But it seems right that, if you must accept verificationism, this is a decent way for a theist to maintain that her/his claims are not meaningless. And it seems to me true that if there is an afterlife, then it is not unreasonable to assert that we will indeed be able to verify this for ourselves by experiencing it. A possible objection is that, with no previous experience of Heaven or of God, it is not clear how we would be able to recognise these items as Heaven and as God. It may furthermore be that these things are beyond our comprehension in some way; that will only make the task of recognition harder. But, if these objections can be dealt with, then post-mortem verification of the existence of Heaven and God seems possible in principle.

3. BUT

The arguments concerning personal identity, however, are laughably poor. This is not to say that the conclusion is wrong; only that the arguments’ support for that conclusion is utterly feeble.

In Case 1, I would say, there is no remotely compelling reason to assert that the person in Australia is identical with the original. Anyone who judged that it was the original person would be making a forgivable mistake, at best.

Since the proper verdict in Case 1 is not remotely in line with Hick’s suggestion, the rest of the argument collapses.

What Hick could and should have said is this: if post-mortem existence is possible for us, then it must be that we have a nature such that our bodies are inessential to us: we are essentially immortal souls, which part from the body at death and somehow go to the afterlife, whatever and wherever that is. The fact that the person in the afterlife is identical with the person who died on Earth consists in the fact that it is one and the same soul that is both here and there, before and after death.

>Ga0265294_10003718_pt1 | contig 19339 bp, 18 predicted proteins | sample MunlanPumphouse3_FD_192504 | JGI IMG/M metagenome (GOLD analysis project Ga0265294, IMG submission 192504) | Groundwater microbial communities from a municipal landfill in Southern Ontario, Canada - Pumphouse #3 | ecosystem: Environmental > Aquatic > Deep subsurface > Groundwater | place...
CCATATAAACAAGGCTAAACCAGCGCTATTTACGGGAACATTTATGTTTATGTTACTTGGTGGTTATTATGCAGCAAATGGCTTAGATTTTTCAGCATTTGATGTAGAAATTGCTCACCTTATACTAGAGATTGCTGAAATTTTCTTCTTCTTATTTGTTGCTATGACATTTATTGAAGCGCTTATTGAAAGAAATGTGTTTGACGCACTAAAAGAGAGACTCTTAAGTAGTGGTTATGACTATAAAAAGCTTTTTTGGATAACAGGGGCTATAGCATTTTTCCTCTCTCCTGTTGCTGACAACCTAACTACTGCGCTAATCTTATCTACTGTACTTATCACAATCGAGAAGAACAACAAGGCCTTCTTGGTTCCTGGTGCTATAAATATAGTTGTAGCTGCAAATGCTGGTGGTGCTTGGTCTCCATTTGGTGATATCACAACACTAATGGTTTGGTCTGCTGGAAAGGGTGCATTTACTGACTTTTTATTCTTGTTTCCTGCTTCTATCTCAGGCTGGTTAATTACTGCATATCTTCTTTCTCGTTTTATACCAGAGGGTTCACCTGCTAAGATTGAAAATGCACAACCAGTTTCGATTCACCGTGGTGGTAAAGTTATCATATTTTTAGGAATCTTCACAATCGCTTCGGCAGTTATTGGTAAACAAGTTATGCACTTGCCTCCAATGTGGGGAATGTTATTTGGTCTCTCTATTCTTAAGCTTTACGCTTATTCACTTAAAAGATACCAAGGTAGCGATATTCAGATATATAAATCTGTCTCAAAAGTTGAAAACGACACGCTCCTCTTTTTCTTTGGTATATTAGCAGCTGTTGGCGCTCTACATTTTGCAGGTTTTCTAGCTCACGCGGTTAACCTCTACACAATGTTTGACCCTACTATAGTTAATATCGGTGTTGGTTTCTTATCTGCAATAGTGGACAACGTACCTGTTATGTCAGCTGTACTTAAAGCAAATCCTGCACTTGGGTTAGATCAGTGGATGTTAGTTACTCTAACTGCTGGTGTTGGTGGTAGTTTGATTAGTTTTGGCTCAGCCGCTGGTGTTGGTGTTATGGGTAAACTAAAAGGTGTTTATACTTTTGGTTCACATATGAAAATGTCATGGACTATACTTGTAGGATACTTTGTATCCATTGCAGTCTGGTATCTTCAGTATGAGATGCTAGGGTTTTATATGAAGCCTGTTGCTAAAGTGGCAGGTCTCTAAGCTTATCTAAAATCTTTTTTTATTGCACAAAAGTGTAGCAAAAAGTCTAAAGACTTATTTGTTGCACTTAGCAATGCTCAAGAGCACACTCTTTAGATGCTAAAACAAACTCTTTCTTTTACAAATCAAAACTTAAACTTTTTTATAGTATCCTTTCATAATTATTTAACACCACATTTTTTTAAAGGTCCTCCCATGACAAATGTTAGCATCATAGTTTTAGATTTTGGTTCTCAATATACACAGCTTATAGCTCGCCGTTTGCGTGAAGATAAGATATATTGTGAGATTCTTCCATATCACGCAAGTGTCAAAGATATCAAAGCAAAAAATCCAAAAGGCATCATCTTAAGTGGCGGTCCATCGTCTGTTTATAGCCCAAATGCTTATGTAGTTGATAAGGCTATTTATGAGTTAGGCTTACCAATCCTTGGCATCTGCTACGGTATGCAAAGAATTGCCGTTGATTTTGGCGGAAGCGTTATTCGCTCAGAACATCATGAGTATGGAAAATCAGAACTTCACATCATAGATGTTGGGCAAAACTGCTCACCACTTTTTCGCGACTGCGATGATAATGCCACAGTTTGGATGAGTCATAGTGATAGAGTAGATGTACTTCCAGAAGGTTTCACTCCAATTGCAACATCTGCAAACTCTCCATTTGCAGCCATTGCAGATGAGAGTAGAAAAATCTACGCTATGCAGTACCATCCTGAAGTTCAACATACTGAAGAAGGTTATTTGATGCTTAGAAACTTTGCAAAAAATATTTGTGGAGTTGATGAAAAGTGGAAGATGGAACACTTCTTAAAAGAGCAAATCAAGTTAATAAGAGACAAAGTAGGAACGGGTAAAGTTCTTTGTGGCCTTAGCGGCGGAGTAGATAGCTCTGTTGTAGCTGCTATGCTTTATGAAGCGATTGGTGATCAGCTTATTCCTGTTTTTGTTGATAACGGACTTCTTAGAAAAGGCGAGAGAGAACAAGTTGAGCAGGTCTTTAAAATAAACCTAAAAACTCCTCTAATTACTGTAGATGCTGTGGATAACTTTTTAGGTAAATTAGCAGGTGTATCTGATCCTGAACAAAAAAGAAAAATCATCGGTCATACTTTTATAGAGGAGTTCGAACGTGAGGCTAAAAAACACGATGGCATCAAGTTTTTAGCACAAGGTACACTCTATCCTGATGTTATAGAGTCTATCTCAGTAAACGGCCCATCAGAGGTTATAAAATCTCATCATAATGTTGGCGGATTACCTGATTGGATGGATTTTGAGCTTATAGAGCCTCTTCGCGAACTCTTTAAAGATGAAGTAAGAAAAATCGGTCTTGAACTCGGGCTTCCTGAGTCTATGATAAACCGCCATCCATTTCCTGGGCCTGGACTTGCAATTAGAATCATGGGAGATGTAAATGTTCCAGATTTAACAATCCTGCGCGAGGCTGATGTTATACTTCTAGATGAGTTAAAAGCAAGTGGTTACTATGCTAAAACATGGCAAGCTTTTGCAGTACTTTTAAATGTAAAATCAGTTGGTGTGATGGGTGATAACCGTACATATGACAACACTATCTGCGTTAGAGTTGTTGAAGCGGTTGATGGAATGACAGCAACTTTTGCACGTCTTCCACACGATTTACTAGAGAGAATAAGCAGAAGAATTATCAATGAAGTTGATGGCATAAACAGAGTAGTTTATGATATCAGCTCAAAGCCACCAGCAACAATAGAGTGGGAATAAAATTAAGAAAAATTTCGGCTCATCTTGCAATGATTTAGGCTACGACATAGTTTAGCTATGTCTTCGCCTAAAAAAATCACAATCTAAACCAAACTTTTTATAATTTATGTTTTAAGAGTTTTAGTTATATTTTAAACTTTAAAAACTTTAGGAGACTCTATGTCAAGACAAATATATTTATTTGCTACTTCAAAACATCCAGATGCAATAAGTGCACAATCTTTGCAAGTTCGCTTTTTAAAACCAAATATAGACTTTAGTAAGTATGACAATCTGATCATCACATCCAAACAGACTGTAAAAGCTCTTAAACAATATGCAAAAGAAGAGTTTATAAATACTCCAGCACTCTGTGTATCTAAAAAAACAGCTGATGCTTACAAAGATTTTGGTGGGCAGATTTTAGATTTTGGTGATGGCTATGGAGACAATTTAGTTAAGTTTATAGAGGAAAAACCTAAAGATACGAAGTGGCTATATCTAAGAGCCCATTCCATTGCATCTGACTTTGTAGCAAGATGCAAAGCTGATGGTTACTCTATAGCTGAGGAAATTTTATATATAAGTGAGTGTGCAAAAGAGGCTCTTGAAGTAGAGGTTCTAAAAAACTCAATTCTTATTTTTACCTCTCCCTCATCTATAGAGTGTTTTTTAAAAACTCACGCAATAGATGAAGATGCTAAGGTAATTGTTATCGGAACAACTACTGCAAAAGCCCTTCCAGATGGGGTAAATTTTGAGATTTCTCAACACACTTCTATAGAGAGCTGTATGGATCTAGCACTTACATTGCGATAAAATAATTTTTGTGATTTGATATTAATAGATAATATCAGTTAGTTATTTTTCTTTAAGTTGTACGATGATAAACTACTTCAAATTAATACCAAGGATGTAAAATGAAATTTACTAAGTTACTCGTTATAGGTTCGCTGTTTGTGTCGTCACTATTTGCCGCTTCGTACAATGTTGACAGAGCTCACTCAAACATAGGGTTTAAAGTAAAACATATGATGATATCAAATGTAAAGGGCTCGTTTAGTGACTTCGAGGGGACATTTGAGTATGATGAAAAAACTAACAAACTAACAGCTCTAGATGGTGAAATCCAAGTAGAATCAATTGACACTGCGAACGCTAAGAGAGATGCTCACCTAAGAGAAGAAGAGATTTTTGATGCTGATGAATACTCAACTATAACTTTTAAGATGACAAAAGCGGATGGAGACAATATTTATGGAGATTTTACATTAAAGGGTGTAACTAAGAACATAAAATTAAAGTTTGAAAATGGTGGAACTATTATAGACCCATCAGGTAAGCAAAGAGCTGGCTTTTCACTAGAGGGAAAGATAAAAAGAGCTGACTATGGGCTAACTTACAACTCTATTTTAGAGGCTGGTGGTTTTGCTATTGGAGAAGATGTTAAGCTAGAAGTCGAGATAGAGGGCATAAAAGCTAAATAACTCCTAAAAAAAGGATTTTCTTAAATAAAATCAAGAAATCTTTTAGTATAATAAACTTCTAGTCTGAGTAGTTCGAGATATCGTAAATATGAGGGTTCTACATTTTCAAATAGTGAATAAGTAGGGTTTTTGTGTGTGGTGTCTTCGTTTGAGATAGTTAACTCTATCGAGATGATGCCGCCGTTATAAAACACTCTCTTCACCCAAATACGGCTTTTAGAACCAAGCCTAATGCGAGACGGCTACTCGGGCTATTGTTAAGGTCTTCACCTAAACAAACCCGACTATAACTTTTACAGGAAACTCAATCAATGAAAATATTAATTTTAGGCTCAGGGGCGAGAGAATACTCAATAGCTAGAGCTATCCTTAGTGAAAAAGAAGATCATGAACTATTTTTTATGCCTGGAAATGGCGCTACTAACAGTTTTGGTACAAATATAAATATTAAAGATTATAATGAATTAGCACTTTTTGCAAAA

Verificationism and religious language

Some notes primarily written for F1 and F2, but blogged because also relevant for U1.


Verificationism is the best-known candidate theory of meaning according to which religious language would be revealed as meaningless. It is the central tenet of the Logical Positivism developed by the Vienna Circle in the 1920s, and was brought to the attention of English Philosophy by A J Ayer in his 1932 book Language, Truth and Logic.

Verification Principle (“VP”)

A factual statement is meaningful if and only if

either (a) it is a tautology (it is analytic)
or (b) it is empirically verifiable in principle.

Application of the VP to the case of religious propositions like ‘God exists’ yields the result that such statements are meaningless – at least if they are understood in a fairly literal and traditional way.

For example:

•    Insofar as we speak of God as transcendent – existing outside space and time – it seems that we are talking about something whose existence could not possibly be verified by any empirical method. This is because neither our senses nor our scientific probes can reach beyond our world of space and time.
•    Similarly, if the claim is that there is an afterlife in a realm called Heaven or Hell that is similarly supposed to be causally isolated from the world in which we live. Nothing (or nothing that we can experience in this life) could count as empirical verification of the existence of such a world.

•    Similarly, if the claim is that we have immortal immaterial (non-physical) souls, or if the claim is that God, or angels, or any part of the Creation is immaterial. No such entities could be detected by our senses or our science.

Since the religious claims here are propositional in form, they are factual statements. But they are neither analytic nor empirically verifiable; therefore, according to the Verificationist, they are meaningless.


What is the attraction of the Verification Principle?

Well, what motivates it is really two thoughts:

1. If a statement is factual and meaningful, then there must be a real difference in the world between its being true and its not being true. The world is different, in some respect, if it is true, from the way the world would have to be if it were, instead, false.